With each passing day, housing prices in California soar to astronomical heights, transforming the dream to own a home into an elusive fantasy for countless individuals and families.
“California’s liberal politicians are promising a free lunch with government subsidies and rent-control, but it’s all a fraud — their policies have caused the high cost of housing and their recent proposals will make it even worse,” said Carl DeMaio, chairman of Reform California.
“Builders are first and foremost investors - and if they think they can get a better return on investment in other states, that’s where they will take their investment capital to and build,” DeMaio says. “California Democrat politicians have made our state toxic to investment,” DeMaio warns.
“To build housing, you need capital investment to purchase the land finance the entitlement process and construction,” DeMaio notes. “It’s not the land prices that are the big problem, it is the long delays developers encounter when building anything in California which requires they pay financing costs the entire time they sit and wait for approvals,” DeMaio notes.
“On top of that, you have the higher cost of construction in California that makes our state more expensive to build in,” DeMaio adds.
A recent study from John Burns Real Estate Consulting also shows even excluding land costs that it costs $500,000 more to build the same home in California ($800,000) versus Texas ($300,000) — all due to government mandates, fees, and waiting periods.
DeMaio adds that state and local politicians’ attacks on landlords is another big reason why investment has been cut off in California.
“Even if a developer could convince themselves that they should try to build in California, if they are considering renting units out California has made that the riskiest investment in the nation” said DeMaio.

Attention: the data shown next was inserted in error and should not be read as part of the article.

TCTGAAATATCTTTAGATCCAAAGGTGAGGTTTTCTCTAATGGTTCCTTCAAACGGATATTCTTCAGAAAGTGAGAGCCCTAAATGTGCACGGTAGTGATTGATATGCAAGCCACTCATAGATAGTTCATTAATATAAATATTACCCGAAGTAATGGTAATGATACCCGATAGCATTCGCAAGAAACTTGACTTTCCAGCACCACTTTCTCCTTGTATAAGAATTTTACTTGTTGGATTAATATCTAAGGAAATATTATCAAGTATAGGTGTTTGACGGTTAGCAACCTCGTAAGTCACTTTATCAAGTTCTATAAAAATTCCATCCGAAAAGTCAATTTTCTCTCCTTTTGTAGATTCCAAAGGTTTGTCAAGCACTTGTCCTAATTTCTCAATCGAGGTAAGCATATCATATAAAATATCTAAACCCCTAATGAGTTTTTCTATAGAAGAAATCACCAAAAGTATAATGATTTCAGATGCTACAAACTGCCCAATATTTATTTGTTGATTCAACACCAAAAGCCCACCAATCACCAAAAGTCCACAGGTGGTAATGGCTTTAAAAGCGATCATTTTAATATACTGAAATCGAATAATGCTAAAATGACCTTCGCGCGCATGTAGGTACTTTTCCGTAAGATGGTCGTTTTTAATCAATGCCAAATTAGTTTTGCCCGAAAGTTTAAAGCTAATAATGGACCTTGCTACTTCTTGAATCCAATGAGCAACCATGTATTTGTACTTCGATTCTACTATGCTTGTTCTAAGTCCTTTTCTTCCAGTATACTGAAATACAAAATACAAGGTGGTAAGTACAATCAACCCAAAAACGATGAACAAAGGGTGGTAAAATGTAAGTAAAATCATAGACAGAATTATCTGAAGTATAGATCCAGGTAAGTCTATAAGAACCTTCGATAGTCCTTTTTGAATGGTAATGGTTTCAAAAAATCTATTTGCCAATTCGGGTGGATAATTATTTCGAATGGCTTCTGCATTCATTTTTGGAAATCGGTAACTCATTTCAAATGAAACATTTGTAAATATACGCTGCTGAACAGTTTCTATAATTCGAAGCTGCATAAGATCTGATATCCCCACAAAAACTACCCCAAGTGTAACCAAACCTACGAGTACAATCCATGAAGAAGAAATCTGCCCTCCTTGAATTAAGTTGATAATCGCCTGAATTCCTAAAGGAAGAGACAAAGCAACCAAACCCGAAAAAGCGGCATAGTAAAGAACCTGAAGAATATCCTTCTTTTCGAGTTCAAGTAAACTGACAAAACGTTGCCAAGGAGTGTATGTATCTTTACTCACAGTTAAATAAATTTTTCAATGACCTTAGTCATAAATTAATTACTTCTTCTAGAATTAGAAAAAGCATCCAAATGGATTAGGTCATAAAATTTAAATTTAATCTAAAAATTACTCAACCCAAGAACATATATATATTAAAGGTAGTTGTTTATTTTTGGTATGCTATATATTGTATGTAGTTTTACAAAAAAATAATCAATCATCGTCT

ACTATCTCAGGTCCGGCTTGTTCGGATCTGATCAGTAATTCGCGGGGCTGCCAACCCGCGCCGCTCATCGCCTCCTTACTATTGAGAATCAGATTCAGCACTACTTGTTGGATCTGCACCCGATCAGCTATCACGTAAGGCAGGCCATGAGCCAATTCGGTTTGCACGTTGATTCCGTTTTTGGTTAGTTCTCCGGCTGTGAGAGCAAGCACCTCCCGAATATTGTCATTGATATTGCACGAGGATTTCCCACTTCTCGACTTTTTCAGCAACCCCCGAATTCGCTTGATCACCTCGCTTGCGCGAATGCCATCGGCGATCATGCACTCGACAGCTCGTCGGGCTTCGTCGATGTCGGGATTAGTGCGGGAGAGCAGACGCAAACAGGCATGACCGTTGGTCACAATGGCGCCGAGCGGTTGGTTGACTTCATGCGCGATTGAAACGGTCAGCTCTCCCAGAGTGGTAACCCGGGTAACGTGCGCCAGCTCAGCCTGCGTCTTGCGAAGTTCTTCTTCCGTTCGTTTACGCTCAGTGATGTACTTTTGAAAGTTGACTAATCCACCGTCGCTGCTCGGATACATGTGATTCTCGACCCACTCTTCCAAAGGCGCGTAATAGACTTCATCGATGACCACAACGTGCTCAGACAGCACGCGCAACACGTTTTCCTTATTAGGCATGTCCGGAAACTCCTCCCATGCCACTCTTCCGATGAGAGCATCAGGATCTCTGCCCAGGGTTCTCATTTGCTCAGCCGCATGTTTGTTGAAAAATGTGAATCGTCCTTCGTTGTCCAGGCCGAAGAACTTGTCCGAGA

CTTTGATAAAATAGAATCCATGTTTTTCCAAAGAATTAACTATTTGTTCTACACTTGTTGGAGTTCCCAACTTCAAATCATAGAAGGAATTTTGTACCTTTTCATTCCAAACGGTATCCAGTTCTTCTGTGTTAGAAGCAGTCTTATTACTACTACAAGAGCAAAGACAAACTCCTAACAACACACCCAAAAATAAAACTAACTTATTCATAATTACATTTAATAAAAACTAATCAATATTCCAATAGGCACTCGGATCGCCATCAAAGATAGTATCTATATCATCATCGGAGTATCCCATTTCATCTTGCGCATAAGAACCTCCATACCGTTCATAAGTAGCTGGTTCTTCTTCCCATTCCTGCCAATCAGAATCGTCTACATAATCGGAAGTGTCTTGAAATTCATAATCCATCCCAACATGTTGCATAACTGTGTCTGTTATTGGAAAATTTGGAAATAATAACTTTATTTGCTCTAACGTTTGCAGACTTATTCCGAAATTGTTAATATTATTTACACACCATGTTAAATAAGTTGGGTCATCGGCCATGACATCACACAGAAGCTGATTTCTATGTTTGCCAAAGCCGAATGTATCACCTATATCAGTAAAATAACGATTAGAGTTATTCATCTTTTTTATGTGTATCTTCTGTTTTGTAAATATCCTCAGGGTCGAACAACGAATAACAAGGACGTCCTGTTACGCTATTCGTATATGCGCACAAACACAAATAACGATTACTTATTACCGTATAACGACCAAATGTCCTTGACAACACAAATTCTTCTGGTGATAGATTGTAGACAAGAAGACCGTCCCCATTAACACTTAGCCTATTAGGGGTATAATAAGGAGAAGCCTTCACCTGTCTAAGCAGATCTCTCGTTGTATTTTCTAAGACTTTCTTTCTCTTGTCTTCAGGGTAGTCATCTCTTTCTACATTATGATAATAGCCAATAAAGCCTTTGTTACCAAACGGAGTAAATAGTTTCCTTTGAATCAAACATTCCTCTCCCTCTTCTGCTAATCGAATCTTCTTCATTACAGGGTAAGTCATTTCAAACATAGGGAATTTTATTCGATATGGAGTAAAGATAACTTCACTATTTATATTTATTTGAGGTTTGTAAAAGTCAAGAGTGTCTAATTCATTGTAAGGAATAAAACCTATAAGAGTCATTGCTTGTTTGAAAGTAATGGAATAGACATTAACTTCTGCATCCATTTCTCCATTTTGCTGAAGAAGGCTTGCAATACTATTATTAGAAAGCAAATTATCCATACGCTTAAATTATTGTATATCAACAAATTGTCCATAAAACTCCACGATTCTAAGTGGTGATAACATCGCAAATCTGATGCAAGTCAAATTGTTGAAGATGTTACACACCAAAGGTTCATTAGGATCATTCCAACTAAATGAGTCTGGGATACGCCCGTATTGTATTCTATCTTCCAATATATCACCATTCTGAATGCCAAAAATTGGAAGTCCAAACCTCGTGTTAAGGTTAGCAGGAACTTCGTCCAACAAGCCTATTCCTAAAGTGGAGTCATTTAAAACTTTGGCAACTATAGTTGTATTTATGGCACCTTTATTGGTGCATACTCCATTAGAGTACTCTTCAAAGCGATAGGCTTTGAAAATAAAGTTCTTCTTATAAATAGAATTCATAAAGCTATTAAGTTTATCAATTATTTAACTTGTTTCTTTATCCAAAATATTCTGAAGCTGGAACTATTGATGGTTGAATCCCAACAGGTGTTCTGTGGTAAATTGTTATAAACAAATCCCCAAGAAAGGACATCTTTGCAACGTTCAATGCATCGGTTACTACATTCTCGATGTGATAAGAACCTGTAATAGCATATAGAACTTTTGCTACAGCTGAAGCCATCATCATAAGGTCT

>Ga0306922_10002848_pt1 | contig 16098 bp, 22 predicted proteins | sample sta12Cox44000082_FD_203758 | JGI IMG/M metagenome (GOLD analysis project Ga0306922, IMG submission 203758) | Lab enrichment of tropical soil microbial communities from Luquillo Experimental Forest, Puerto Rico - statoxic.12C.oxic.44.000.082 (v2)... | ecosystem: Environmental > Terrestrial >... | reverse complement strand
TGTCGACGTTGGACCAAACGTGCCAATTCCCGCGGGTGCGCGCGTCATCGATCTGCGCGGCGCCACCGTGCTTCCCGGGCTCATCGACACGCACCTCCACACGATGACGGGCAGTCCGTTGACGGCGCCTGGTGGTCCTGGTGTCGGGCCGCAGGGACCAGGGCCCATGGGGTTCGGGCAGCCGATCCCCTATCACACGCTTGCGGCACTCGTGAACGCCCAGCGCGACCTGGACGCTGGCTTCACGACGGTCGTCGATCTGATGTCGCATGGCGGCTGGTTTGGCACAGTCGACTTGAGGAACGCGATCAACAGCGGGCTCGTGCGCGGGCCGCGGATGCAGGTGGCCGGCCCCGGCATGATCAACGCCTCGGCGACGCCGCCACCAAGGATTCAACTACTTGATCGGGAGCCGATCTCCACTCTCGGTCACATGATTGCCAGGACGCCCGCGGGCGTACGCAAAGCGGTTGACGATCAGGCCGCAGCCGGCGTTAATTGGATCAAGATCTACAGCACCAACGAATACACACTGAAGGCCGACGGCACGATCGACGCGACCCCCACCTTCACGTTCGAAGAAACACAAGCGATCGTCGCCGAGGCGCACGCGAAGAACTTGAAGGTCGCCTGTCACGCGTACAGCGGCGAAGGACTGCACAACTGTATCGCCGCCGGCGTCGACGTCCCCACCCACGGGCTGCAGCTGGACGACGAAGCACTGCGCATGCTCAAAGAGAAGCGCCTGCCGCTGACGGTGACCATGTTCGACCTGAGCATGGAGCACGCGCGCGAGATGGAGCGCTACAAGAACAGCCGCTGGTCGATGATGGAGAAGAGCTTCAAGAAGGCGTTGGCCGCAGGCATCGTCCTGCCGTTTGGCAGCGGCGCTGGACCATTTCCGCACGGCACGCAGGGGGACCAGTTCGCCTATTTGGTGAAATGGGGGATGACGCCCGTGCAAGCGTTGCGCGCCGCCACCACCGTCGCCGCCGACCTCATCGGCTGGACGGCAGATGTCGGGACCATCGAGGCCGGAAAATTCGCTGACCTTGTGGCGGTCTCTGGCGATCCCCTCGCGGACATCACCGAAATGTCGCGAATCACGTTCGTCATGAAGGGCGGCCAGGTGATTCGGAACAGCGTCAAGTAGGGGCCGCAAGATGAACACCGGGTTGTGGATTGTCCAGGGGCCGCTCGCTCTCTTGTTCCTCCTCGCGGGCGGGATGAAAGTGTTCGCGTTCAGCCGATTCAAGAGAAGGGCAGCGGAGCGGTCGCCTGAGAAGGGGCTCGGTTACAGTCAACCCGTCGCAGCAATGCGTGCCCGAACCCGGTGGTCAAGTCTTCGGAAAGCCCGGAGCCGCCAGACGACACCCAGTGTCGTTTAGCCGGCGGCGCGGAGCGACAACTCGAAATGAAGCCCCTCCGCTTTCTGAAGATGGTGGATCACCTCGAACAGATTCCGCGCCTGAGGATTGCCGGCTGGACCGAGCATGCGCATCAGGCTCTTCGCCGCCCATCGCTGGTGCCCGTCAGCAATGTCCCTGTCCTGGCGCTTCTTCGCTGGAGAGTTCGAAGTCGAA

DeMaio points to recent legislation that has eroded landlord and private property rights to illustrate why landlords are fleeing California and hurting the supply and demand of rental units.
Assembly Bill (AB) 1482, passed in 2019, caps annual rent increases on residential rental properties to secure affordable housing in the state. However, by imposing rent control measures and limitations on rent increases, AB 1482 restricts the ability of property owners to fully exercise their private property rights.
Many property owners argue it is their right to set rental prices based on market conditions and the value of their properties. Otherwise, it can discourage potential investors from putting their resources into the housing sector, plummeting investments.
“With the Covid-19 pandemic and AB 1482 affecting the market, investment started falling off and rent control worsened as California’s liberal courts would not allow landlords to evict tenants without probable cause,” explained DeMaio.
And DeMaio warns that it could get worse, with new proposals on horizon at both the state and local levels that could impact private property rights and the long-term viability of housing investment.
Landlords have voiced their concerns about the unintended consequences from AB1482. Nightmare scenarios have been described where tenants take advantage of the rent increase cap and intentionally withhold rent, essentially becoming squatters in the property. Landlords find themselves in challenging situations, unable to address non-payment issues adequately and facing difficulties in regaining possession of their property.
Additionally, AB1482 requires landlords to provide relocation assistance or monetary compensation to tenants who are evicted under certain circumstances. In San Diego, landlords are obligated to provide two-three months’ rent to tenants facing eviction. And while the intention behind this proposal is to mitigate the potential hardships faced by displaced tenants, landlords argue that this requirement places an additional financial toll on them, further impacting their ability to maintain and invest in their properties.
With the potential challenges and concerns surrounding the impact of rent increase caps and eviction-related compensation requirements, the question arises as to why anyone would choose to invest in apartment or rental units, as their investment would be damaged and compromised.
That’s why Reform California is leading a campaign to address these concerns — by flipping key seats and supporting politicians for office who are committed to making California more attractive again for housing investment - and protecting the interests of both landlords and tenants.